Jeff Daniels won for best drama series actor for his portrayal of an idealistic TV anchorman in "The Newsroom," with Claire Danes capturing top actress honors for her troubled CIA agent in "Homeland."
Daniels noted that he'd also received an age 50-plus acting honor from AARP, which represents the interests of older Americans.
"With all due respect to the AARP, this is even better," Daniels said.
Danes, who captured her second trophy for the terrorism drama, paid tribute to one of the series' writers, Henry Bromell, who died last March and who received a writing Emmy posthumously Sunday.
The ceremony often struck a melancholy note with extended tributes to stars and other industry members who died in the past year. It also included upsets, defying the conventional wisdom in several categories, including acting categories.
"This just in. Nobody in America is winning their Emmy office pool. Surprises galore," host Neil Patrick Harris.
Danes' win ended the hopes that "Scandal" best actress nominee Kerry Washington would become the first African-American to win in the category since Cicely Tyson in 1995 for "Sweet Justice."
Julia Louis-Dreyfus claimed her second consecutive best comedy actress award for her role as an ambitious political second banana in "Veep," with Jim Parsons again claiming the top comedy acting trophy for "The Big Bang Theory."
"This is so much good fortune it's almost too much to bear," said Louis-Dreyfus. "I'm very grateful to have the opportunity to make people laugh. It's a joyful way to make a living."
Parsons added to the awards he won in 2011 and 2010 for the role of a science nerd.
"My heart, oh my heart. I want you to know I'm very aware of how exceedingly fortunate I am," he said.
Merritt Wever of "Nurse Jackie" won the night's first award, for best supporting actress in a comedy series, kicking off the ceremony on a surprising note and with a remarkably brief acceptance speech.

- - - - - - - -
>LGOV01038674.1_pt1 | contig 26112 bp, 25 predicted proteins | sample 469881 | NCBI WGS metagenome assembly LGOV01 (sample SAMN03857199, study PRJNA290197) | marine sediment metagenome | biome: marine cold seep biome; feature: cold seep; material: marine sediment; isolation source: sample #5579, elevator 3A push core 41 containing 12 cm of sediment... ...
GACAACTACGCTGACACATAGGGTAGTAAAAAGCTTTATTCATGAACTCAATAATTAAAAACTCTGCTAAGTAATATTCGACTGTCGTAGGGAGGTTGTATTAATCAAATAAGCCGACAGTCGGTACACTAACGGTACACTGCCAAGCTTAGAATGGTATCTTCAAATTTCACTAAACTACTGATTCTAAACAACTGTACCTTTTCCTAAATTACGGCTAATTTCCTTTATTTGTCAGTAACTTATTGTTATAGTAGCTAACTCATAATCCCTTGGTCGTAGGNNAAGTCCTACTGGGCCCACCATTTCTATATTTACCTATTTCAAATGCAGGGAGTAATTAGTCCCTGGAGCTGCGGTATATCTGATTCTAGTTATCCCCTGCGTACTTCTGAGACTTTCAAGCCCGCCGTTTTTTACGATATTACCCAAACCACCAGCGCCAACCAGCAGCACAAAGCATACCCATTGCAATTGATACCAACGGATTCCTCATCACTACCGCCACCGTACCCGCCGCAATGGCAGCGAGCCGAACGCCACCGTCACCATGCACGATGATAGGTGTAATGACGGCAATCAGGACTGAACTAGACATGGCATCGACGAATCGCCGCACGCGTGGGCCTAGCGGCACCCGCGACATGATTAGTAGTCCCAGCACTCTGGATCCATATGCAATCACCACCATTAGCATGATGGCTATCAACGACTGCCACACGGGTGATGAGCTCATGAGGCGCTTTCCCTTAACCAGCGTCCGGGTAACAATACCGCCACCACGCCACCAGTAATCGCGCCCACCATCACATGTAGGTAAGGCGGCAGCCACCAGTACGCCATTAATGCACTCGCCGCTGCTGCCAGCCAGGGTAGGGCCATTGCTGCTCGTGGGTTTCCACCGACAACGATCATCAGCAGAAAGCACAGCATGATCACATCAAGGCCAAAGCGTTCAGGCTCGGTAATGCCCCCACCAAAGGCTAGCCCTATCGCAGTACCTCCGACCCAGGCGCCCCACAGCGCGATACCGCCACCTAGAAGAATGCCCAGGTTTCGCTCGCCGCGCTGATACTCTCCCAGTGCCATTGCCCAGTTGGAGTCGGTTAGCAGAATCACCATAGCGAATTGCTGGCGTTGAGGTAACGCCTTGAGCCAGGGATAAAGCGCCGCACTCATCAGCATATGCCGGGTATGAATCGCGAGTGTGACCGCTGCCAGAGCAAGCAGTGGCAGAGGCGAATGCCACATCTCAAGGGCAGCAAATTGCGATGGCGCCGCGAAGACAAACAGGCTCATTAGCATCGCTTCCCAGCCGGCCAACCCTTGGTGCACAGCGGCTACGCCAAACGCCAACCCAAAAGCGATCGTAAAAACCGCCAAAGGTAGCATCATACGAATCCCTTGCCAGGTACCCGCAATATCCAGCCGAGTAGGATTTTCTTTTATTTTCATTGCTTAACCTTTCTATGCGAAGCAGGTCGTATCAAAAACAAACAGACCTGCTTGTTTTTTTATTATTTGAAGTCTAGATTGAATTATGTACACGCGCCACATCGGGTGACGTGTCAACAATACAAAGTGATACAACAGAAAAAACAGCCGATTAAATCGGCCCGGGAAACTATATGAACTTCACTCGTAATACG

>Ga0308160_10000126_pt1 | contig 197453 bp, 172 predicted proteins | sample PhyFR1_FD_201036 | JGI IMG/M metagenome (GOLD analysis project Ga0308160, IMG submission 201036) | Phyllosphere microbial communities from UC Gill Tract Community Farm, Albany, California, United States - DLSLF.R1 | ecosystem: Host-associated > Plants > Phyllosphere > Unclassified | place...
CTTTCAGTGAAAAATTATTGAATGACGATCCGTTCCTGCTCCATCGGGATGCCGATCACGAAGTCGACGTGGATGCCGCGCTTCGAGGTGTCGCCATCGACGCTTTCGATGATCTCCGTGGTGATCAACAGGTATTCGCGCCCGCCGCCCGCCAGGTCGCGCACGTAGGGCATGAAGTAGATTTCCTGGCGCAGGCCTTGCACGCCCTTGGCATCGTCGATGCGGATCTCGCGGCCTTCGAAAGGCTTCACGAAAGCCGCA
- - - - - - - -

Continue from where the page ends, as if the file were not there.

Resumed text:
"Thank you so much. Thank you so much. Um, I got to go, bye," Wever told the audience after besting a field that included two-time winner Julie Bowen of "Modern Family."
"Merritt Wever, best speech ever," host Neil Patrick Harris said.
Backstage, she offered an explanation: "I'm sorry I didn't thank anyone. I was going to cry."
Tony Hale of "Veep" claimed the trophy for best supporting actor in a comedy, a category that has been the property in recent years of the men of "Modern Family."
"Oh, man.... This is mindblowing, mindblowing," Hale said.
Laura Linney was named best actress in a miniseries or movie for "The Big C: Hereafter." ''The Voice" won best reality-competition program, and Tina Fey won for writing "30 Rock."
Michael Douglas was honored as best actor for his portrayal of Liberace in "Behind the Candelabra," besting his co-star Matt Damon. The film also captured a top trophy as best movie or miniseries.
"This is a two-hander and Matt, you're only as good as your other hand," Douglas said, then got really racy: "You want the bottom or the top?"
Bobby Cannavale, from "Boardwalk Empire," won as best supporting actor in a drama, and Anna Gunn from "Breaking Bad" won the best actress award in the same category.
Derek Hough of "Dancing with the Stars" won the trophy for best choreography, which offered an opportunity to include an upbeat dance number late in the show.
In the variety show category, "The Colbert Report" broke a 10-year winning streak held by "The Daily Show with Jon Stewart." It also won for best writing for a variety show.
The ceremony's first hour was relatively somber, with memorial tributes and a doleful song by Elton John in honor of the late musical star Liberace, the subject of the nominated biopic "Behind the Candelabra."
"Liberace left us 25 years ago and what a difference those years have made to people like me," said John, who is openly gay in contrast to the closeted Liberace portrayed in the TV movie.
Robin Williams offered another tribute. "Jonathan Winters was my mentor," Williams said of the actor-comedian. "I told him that and he said, 'Please, I prefer 'idol.'"